{notes on the soul}

Around Glasgow 567 HDR

On Fortuna’s Wheel. Which is apparently in George Square, Glasgow.

A friend sent this along a few weeks ago and I’ve been puzzling over it, bit by bit, ever since. No matter what you believe about souls, this is a gorgeous translation of Polish poet Wislawa Szymborska’s work – a whimsical, exasperated, sideways look at something we neither see nor can pinpoint – but which millions have debated. What are our souls? Do they exist? Are they only borrowed for awhile? Do click through to read the whole thing.

A Few Words on the Soul

by Wislawa Szymborska
~ translated from the Polish by Stanislaw Baranczak and Clare Cavanagh

We have a soul at times.
No one’s got it non-stop,
for keeps.

Day after day,
year after year
may pass without it.

it will settle for awhile
only in childhood’s fears and raptures.
Sometimes only in astonishment
that we are old.

It rarely lends a hand
in uphill tasks,
like moving furniture,
or lifting luggage,
or going miles in shoes that pinch.

We can count on it
when we’re sure of nothing
and curious about everything.

Among the material objects
it favors clocks with pendulums
and mirrors, which keep on working
even when no one is looking.

It won’t say where it comes from
or when it’s taking off again,
though it’s clearly expecting such questions.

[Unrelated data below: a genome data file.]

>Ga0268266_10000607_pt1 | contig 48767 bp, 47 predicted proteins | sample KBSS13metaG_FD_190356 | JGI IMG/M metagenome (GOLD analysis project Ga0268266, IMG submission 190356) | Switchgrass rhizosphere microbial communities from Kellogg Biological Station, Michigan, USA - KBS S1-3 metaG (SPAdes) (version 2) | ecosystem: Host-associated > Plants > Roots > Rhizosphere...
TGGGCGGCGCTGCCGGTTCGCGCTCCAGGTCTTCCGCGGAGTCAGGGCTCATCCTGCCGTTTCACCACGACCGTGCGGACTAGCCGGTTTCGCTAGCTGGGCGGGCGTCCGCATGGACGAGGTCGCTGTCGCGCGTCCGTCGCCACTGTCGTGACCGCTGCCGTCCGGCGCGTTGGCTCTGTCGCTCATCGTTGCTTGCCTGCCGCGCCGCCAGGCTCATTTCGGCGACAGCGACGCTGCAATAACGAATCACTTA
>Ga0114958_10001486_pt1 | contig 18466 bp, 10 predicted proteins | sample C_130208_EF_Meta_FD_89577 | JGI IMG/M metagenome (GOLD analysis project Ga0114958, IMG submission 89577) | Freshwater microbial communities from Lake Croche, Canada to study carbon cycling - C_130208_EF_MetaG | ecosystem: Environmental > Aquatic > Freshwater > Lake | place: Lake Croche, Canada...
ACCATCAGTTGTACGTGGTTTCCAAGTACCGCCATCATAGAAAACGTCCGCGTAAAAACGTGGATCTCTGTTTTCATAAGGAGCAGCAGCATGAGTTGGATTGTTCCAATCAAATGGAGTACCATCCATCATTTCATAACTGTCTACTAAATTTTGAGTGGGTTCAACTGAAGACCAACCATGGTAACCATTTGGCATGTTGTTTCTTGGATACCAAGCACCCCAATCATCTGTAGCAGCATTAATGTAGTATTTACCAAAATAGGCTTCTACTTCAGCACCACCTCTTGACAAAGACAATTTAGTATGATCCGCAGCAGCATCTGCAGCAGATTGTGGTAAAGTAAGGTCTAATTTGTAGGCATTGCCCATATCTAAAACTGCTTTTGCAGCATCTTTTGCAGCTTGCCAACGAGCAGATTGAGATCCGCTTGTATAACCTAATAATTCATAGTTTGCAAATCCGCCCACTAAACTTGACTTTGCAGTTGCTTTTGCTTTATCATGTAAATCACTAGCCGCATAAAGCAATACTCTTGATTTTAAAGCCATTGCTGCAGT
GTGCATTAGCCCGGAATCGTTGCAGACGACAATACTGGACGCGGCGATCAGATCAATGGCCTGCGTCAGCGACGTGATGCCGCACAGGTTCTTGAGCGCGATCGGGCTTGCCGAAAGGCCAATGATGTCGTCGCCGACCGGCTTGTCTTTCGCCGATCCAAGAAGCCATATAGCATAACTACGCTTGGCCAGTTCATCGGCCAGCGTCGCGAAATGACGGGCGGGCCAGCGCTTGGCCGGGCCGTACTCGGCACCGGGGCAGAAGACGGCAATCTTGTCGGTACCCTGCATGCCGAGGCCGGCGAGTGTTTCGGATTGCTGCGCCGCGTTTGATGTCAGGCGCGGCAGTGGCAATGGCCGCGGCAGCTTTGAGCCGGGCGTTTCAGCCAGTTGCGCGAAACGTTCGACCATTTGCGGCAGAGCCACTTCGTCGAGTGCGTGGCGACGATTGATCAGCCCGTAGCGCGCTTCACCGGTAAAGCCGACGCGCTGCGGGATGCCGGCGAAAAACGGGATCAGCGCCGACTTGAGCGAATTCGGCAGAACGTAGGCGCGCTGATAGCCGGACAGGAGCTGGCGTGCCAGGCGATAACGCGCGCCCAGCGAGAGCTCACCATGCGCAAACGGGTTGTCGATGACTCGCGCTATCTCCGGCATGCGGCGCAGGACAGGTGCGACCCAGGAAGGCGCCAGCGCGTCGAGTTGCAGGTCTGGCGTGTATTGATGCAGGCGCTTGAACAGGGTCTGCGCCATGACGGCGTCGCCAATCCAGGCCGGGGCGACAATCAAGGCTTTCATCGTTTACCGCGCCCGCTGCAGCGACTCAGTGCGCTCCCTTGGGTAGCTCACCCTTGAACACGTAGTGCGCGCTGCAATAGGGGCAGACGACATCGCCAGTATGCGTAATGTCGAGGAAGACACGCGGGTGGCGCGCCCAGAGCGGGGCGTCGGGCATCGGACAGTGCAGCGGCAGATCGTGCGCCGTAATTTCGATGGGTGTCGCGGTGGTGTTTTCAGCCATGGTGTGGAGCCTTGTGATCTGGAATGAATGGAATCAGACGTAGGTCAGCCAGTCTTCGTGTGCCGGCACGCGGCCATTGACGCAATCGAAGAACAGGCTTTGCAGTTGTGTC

We need it
but apparently
it needs us
for some reason too.

Born in Bnin, Poland, Wislawa Szymborska won the Nobel Prize for Literature in 1996.

Stanislaw Baranczak is the Alfred Jurzykowski Professor of Polish Literature, Emeritus, at Harvard University. Clare Cavanagh is an associate professor of Slavic languages at Northwestern University.

After that bit of whimsical exploration, if you know which end is up, head on over to Jone’s Check It Out for Poetry Friday’s roundup. For more happiness, don’t neglect to read Kate Messner’s utterly inspired poem, which I found on Mary Lee’s blogsite. And check out my latest find – zincwhite, which uses recycled typewriters and colored pencils to make fashion and jewelry, and probably will ship outside the UK, but only if you ask them very nicely.

It’s been a heckuva week – got my first review from Kirkus on HAPPY FAMILIES – and it’s quite positive – finally finished the first leg of the long journey on the other SUPER SEEKRIT PROJECT, and am in the death-and-daggers scenes of my mystery. Which is why, of course, I am procrastinating and spending time on the internet looking up types of guns, as if that really matters. Here’s hoping more “finished!” shouts emerging from this direction soon! HAPPY FRIDAY.

4 Replies to “{notes on the soul}”

  1. I am going to be thinking about that poem for a while. I love:

    Joy and sorrow
    aren’t two different feelings for it.
    It attends us
    only when the two are joined.

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